Eat.Drink.Travel: L'Antica Trattoria (Sorrento, Italy)


I arrived in Sorrento quite late in the evening, and I was very much ready to sleep. My friend was suggesting dinner and I thought to myself, forgetting the country I was in, “sis, it’s almost 9 pm”.

For the uninitiated, that’s when most Italians start getting ready to have dinner.

I hadn’t yet researched where to eat in Sorrento so after a few Google searches revealed multiple Michelin starred restaurants in walking distance including one that will send a car for you on request, I was no longer sleepy.

Profiterole with leek and ricotta cheese. Parmesan, Tomato, and spinach

Profiterole with leek and ricotta cheese. Parmesan, Tomato, and spinach

I was able to narrow down to L’Antica Trattoria because of this, this, and this. It’s not Michelin starred but it made the Michelin Guide list for Sorrento, the reviewers found it to be “fresh ingredients, capably prepared: simply a good meal”. If the Michelin Guide recommends it, I should probably oblige?

Elite Traveller also talked up the restaurant’s atmosphere using words like “enchanting” and “dreamy” so I was sold.

A traditional restaurant situated near the covered market, where the ingredients on the menu are purchased daily - a sure guarantee of fresh produce. There is an attractive outdoor terrace and a small area near the entrance to sit and enjoy an aperitif.
— MICHELIN guide inspectors

The doors of L’Antica Trattoria have been open for 89 years. It has been passed down for 3 generations in the family and it is by far the oldest restaurant I have ever dined at. I found the 50+ year old reviews, newspaper cut outs and recommendations from the Michelin inspectors, that decorated the walls to be charming.

What did I eat?

Well, I didn’t have the Concerto Tasting Menu because I was planning to splurge at Il Buco (two Michelin stars) the following day. L’Antica Trattoria offered a prix fixe option that allows you to choose 1 starter + 1 pasta dish + 1 main course and 1 dessert from the a la carte menu, so I did that.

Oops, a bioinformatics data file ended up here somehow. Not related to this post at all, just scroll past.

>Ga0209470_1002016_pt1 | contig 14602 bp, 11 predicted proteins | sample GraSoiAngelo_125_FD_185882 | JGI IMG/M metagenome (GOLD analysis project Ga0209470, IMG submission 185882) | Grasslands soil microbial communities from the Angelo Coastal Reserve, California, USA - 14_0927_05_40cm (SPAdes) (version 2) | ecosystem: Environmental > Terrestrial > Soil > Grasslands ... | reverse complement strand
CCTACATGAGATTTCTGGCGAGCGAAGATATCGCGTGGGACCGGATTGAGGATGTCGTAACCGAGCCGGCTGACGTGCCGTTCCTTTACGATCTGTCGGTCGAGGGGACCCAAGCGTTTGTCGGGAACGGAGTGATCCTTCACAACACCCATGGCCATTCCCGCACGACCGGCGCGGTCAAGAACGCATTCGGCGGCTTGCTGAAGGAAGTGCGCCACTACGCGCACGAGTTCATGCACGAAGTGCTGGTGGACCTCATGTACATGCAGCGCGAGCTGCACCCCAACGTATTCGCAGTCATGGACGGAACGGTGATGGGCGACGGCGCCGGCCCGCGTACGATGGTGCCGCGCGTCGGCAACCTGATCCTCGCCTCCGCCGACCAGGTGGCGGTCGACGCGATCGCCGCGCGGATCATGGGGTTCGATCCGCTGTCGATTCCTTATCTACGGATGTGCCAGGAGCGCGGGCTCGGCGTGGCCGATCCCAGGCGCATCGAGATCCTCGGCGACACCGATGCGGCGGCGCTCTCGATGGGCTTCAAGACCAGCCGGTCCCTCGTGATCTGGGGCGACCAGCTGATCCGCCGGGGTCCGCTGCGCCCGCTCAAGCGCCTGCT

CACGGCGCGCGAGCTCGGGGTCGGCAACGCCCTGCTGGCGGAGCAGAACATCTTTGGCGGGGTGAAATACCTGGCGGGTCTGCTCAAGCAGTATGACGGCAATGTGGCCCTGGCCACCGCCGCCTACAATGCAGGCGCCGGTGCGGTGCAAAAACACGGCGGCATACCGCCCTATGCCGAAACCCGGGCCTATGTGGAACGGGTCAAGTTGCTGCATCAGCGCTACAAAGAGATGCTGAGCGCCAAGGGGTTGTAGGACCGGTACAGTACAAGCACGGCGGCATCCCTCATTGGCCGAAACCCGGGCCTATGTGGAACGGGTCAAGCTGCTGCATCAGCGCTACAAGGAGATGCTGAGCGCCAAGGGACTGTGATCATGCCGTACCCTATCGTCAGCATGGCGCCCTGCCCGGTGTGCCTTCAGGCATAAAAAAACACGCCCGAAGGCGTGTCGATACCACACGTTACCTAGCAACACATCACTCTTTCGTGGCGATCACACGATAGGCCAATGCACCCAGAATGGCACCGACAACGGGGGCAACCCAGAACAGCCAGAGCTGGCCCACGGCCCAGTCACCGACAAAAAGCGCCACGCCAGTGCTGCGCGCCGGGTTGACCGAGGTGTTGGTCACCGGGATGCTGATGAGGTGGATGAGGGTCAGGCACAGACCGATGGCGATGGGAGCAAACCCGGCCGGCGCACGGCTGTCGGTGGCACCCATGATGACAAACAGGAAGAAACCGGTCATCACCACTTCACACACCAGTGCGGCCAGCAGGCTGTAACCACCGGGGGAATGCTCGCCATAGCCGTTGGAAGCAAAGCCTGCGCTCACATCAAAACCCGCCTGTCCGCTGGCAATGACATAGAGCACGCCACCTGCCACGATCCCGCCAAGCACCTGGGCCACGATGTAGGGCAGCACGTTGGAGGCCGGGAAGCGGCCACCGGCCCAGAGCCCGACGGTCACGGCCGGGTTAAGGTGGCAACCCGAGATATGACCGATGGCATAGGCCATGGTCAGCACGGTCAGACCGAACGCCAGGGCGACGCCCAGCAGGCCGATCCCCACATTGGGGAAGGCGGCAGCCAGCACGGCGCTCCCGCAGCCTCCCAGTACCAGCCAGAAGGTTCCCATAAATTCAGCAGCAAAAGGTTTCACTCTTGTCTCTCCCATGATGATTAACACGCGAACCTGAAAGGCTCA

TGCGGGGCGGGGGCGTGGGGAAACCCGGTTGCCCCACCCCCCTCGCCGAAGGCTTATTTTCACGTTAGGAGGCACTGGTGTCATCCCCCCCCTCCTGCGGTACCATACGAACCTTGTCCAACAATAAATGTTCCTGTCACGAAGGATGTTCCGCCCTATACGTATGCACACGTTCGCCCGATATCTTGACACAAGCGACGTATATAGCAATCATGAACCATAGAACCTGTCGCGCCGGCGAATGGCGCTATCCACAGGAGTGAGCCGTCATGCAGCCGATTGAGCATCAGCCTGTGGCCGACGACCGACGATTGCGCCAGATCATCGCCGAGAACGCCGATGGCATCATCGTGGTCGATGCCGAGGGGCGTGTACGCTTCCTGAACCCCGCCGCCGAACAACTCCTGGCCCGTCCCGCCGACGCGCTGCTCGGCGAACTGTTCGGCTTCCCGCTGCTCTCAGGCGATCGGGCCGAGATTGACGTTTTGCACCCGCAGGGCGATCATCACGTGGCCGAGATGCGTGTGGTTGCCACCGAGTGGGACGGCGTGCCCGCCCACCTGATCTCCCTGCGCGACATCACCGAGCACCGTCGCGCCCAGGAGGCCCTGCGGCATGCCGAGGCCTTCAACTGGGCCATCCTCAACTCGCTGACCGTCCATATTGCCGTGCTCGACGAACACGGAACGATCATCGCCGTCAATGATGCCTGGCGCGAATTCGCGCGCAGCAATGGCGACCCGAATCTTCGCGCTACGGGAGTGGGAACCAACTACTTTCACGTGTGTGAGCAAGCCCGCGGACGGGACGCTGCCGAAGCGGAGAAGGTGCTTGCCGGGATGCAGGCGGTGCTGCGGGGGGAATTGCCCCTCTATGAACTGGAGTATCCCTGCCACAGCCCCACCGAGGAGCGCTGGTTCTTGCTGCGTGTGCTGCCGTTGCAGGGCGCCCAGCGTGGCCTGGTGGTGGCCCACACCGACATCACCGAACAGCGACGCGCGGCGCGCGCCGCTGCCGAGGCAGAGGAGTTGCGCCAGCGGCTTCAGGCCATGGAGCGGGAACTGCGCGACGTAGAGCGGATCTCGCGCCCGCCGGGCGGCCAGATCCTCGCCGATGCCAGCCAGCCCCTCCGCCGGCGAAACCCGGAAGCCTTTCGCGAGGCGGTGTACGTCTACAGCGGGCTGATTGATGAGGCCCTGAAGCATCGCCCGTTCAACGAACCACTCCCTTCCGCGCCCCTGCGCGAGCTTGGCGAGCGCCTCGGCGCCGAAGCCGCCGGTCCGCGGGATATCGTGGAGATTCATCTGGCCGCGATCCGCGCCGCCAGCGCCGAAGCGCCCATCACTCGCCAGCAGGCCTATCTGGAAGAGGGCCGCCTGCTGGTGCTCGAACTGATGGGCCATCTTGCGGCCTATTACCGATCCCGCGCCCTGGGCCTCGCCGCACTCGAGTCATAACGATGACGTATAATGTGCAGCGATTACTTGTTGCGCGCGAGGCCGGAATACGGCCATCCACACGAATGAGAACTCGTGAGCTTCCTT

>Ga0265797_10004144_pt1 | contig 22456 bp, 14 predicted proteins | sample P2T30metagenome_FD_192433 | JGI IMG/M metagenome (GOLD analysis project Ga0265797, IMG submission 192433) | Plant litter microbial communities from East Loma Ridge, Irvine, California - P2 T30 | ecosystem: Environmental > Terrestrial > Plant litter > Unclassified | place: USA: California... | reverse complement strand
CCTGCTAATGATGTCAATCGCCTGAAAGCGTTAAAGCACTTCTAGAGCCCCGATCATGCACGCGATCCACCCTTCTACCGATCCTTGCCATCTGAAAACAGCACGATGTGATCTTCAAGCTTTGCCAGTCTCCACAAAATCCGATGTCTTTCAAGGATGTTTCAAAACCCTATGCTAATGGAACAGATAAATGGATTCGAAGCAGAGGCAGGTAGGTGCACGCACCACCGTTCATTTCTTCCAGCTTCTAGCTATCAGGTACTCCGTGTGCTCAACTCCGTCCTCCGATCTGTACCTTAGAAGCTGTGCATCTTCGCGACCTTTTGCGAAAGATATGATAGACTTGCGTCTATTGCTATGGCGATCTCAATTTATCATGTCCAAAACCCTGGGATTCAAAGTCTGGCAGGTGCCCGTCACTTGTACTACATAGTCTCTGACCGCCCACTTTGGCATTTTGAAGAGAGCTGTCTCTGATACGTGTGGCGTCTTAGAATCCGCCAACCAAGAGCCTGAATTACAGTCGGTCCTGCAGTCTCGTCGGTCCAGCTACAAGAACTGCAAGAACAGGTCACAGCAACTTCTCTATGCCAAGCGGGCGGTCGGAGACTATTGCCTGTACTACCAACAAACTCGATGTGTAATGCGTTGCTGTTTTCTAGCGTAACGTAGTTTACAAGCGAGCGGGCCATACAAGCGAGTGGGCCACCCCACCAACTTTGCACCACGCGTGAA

The spectacular service, fresh ingredients and an abundance of citrus notes throughout the menu stood out to me from my experience at L’Antica Trattoria. Fun fact, we had two waiters who bore the same name - Antonino.

Sorrento is by the coast so I was pretty determined to design an experience that maximized my seafood options on the menu. My starter was the Grilled Octopus marinated with garlic and rosemary, and served with artichokes and potatoes.

Grilled Octopus

Grilled Octopus



For my pasta selection, I went with the Risotto with asparagus and burrata, orange peel powder. My favourite course. The orange peel powder made this dish very fragrant. A slight warning (that I didn’t get) it’s much better when you stir the orange peel powder in with the entire plate of the risotto, else it was concentrated just at the sides and it made it was a very aggressive citrus taste just like that.

My main course was the Sea Bass with fennel braised in Pernod, pink pepper, salmon eggs and almond wafer. The fennel was exactly what I’d expect from something cooked in high proof liquor.


I ended with the Cialda alle due creme crispy cone with double lemon cream and fresh ruits. This was my second favourite course at L’Antica Trattoria. On another day, it’s would’ve been my favourite. I’ve generally found lemon to be an annoying fruit, it always appears when I don’t want it e.g lemon biscuits or lemon pound cake when I think both are just a simple vanilla.

The dessert was a crispy cone with two kinds of lemon cream - a fluffier one that filled the cone and also held the fruit up, then the second was the lemon curd that was at the base of the dessert.

Sorrento is known for its lemons and I gullibly believed our waiter who told me he picked the lemons being used this morning. He later confessed that they were a recent harvest but not done by him personally.


On a final note, you can’t talk about L’Antica Trattoria without remembering the mandolin plays that serenades the guests. If he can figure out where you’re from he’ll play music from your country. He played a few American hits on his mandolin for the American ladies who were sat beside us. He either couldn’t figure that we were from Nigeria or didn’t know any Wizkid. Honestly, even if he had played Fela as his Nigerian flavour of the night - I would have been very impressed.